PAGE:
Today, most new plumbing installers use PEX piping. And if you’re thinking about using it, it’s important to know some facts before making a choice. Let’s explore the lifespan of PEX pipes and how PEX piping stacks up against other popular plumbing materials.
What is PEX piping?
PEX piping, which stands for polyethylene cross-linked, is a type of plastic tubing that can be used for residential plumbing systems. It’s an alternative to traditional home plumbing materials like copper and iron.
PEX piping is made from cross-linked polyethylene, which makes it resistant to temperature changes. The material also has high chemical corrosion and abrasion tolerance, making it ideal for homes with hard water conditions.
When is PEX piping used?
PEX plumbing is a great choice for residential and commercial plumbing projects. It’s easy to install and has many benefits over other types of pipes, including copper, CPVC, or steel.
You can use PEX piping for many different applications, such as central heating systems, underfloor heating systems, and radiant floor heating systems. But it’s mainly used for hot and cold water lines.
How long do PEX pipes last?
PEX pipes can last for decades if properly installed. But their lifespan depends on the quality of the materials and how well they’re maintained.
The Pros and Cons of PEX Piping
Should you use PEX piping? Here are some pros and cons to help you decide.
It’s cheaper than copper
PEX installations are less expensive than copper installations because the materials are more affordable and easier to work with. So, if you’re on a tight budget or want to save money on your next home improvement project, PEX pipes may be the right choice.
Easy to install
It takes less time to install PEX pipe than copper because there are no soldering joints or fittings to make. Instead, you simply cut the tubing into lengths and crimp the ends onto the fittings with a pair of pliers.
Easier to cut
Metal pipes have to be sawed carefully so as not to damage their internal threads or leave burrs on the outside of the pipe. The burrs can cause leaks and other problems if they are not removed. PEX piping is softer and can be cut using a scissor-style knife or a PEX pipe cutter without leaving sharp edges.
Corrosion and freeze resistant
One benefit of PEX piping is that it can withstand temperatures as low as -40 degrees Fahrenheit. This makes it perfect for use in cold-weather climates.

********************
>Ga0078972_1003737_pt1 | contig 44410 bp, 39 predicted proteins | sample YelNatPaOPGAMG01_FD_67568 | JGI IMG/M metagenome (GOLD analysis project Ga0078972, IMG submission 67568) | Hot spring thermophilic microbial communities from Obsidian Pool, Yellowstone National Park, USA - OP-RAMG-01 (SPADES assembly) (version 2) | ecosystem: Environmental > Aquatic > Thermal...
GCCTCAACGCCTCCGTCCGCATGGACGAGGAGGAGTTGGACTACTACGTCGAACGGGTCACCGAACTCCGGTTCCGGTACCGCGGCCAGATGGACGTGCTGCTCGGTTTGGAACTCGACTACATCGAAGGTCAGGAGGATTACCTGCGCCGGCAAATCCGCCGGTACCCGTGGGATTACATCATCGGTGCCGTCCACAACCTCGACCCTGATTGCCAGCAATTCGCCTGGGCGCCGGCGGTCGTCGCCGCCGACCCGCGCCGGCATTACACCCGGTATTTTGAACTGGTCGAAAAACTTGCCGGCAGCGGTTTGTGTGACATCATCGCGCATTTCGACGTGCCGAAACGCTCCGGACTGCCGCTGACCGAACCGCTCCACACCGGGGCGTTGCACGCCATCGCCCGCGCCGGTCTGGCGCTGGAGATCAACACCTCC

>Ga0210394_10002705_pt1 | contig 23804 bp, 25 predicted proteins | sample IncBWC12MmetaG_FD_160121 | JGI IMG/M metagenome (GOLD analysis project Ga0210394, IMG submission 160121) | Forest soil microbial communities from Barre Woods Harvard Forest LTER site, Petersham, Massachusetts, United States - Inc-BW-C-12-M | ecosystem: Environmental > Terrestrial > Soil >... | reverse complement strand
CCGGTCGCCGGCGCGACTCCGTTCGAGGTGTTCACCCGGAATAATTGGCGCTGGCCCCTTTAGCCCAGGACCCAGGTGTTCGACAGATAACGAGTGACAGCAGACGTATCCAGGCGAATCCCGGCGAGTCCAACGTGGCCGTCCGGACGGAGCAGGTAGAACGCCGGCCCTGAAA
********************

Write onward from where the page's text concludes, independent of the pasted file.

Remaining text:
PEX is also more chemically resistant than copper and other metals, making it ideal for use in areas with high chemical levels.
Drinking water safe
Copper pipes are made from metal and can corrode over time. A small amount of corrosion is acceptable in a water system, but too much can result in the contamination of your water supply.
Unlike metal, PEX can withstand long periods of contact with water without breaking down or developing leaks. This makes PEX piping a safer option than copper when it comes to drinking water systems because you don’t have to worry about harmful chemicals leaching into your water supply.
Reduced plumbing joints reducing leak points
Copper piping has to be cut at the joints where it connects to other pieces of pipe, which can lead to leaks if the joints aren’t properly sealed. PEX piping doesn’t require these joints, which makes it easier to install and less likely to leak.
It can’t be used outside
You shouldn’t use PEX piping outdoors in cold climates because it can become brittle and crack when exposed to freezing temperatures without insulation.
Also, PEX can become brittle or develop cracks over time when exposed to direct sunlight for extended periods. When this happens, it could cause leaks or cracks in your pipes that could lead to significant damage if not addressed quickly enough.
Rats and mice love to live in warm places, so they often make their homes in your attic or basement. Unfortunately, they have a keen sense of smell and see your PEX pipes as a source of food and water. This can cause leaks in your plumbing system sooner than you’d like.